• Craig

    He is the Attorney General for England and Wales. That is his full title. There is no Attorney General for Britain.

    He does not advise the Scottish Government or the Scottish Parliament. The Advocate General does.

  • Craig

    Which, when you think about it, the Attorney General for England and Wales is always an English or Welsh qualified lawyer. The position is not open to those prectising in Scots law.

  • Stephen

    And anyway wasn’t much of Scotland claimed by foreign invaders from the local Picts – probably in breach of current international law. Also looks as though your ancestors may have participated in this illegal occupation you Belgian/Norman swine.


  • Anonymous


    One of the things that has made Scotland a nation has been having to exist within the United Kingdom for two centuries. When we English leave, we hope we’ll part as friends, and we’ll be happy to send back north of the border all those wonderful Scottish politicians, even though I don’t know how we’re going to govern ourselves without them.

    It’s subjects like this ?” and railing against warmongers ?” that bring out the best in you. That’s plenty of reason why I think you are quite wise to keep well away from the black hole of “9-11 studies”.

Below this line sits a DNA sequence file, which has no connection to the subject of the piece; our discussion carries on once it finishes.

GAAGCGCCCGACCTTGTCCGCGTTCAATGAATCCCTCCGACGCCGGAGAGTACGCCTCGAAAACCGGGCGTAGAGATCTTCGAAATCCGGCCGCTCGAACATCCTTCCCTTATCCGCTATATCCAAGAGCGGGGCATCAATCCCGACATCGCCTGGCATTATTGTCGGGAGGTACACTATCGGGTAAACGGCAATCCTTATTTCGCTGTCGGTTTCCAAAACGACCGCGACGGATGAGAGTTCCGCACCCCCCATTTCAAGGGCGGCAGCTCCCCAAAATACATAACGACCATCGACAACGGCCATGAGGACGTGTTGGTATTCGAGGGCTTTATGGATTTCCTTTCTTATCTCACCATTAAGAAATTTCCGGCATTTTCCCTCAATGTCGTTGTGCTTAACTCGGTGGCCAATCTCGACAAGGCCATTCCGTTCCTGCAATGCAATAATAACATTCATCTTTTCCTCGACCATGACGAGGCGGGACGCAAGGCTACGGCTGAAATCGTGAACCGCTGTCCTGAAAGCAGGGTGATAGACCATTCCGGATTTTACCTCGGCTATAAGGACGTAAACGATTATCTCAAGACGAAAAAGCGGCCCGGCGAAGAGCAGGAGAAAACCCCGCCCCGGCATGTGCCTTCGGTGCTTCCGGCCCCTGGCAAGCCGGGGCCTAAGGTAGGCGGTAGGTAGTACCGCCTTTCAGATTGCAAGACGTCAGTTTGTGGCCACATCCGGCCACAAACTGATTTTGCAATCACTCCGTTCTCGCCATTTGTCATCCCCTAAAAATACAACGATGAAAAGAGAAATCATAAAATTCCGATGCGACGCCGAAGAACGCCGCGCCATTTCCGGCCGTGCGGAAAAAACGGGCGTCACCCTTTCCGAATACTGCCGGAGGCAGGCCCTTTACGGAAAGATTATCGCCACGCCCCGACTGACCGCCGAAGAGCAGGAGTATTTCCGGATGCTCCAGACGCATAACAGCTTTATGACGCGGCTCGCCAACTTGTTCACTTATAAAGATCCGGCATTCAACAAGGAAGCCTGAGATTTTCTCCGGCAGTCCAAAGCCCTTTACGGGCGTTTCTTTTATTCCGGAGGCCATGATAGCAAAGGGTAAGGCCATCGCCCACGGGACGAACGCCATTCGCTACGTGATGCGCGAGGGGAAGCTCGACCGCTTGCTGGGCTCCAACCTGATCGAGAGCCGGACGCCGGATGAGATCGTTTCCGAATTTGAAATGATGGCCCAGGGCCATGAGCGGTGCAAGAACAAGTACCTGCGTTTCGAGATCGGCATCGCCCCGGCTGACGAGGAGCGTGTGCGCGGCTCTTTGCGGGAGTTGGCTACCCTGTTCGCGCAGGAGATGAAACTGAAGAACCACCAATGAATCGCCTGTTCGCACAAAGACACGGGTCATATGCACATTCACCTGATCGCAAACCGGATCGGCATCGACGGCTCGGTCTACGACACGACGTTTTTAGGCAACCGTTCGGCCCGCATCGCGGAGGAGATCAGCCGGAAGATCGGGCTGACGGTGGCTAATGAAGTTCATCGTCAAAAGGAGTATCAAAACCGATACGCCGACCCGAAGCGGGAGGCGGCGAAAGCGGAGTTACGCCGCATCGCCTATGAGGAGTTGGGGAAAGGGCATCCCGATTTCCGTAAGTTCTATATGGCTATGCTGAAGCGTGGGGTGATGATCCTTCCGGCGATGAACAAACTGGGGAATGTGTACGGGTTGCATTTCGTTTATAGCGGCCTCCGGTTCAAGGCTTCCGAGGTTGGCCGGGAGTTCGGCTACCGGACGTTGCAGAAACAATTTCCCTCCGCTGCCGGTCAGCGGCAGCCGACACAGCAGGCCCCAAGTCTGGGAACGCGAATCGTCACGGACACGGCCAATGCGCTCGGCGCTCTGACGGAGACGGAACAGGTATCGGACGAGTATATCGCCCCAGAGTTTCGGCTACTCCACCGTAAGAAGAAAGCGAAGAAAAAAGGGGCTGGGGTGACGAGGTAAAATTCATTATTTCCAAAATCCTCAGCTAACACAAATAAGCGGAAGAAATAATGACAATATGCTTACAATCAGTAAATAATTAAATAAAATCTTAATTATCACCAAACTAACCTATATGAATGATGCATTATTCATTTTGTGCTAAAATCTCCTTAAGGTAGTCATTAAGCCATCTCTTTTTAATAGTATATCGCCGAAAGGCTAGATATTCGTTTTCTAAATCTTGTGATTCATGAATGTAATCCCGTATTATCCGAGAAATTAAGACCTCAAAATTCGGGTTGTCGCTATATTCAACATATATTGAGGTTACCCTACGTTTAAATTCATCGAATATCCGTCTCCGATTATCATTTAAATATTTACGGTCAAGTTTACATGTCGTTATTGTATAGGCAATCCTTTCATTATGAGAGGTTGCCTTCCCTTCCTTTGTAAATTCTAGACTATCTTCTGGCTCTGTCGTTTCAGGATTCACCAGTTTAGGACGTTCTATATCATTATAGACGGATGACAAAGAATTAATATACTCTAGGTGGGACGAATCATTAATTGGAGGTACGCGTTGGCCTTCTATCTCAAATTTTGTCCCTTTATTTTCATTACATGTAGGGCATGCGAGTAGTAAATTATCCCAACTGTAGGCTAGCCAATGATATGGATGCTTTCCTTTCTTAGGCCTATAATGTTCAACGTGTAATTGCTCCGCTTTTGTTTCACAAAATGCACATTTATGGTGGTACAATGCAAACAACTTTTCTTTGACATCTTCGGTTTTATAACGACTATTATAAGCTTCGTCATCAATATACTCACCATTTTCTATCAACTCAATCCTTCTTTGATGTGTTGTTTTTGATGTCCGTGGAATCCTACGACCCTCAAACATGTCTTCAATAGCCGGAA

• Davie Park

    What is the constitutional position Craig? Why is it that the Attorney General has a seat in the cabinet but the Advocate General does not?

    Do you consider this indicative of the status accorded to Scots Law?

    Perhaps it’s indicative of the notion that there was no dissolution of the English Parliament in 1707 and that only the Scottish Parliament ceased to be.

  • Ruth

    Even though Scotland has its own legal system, in the Lockerbie case it was subservient to British political pressure. The so called independent judges brought in a verdict that was basically bizarre. (in legal terms unreasonable) So what does it really matter about the constitutional position, if the British government can get at those at the top, and this includes Salmond.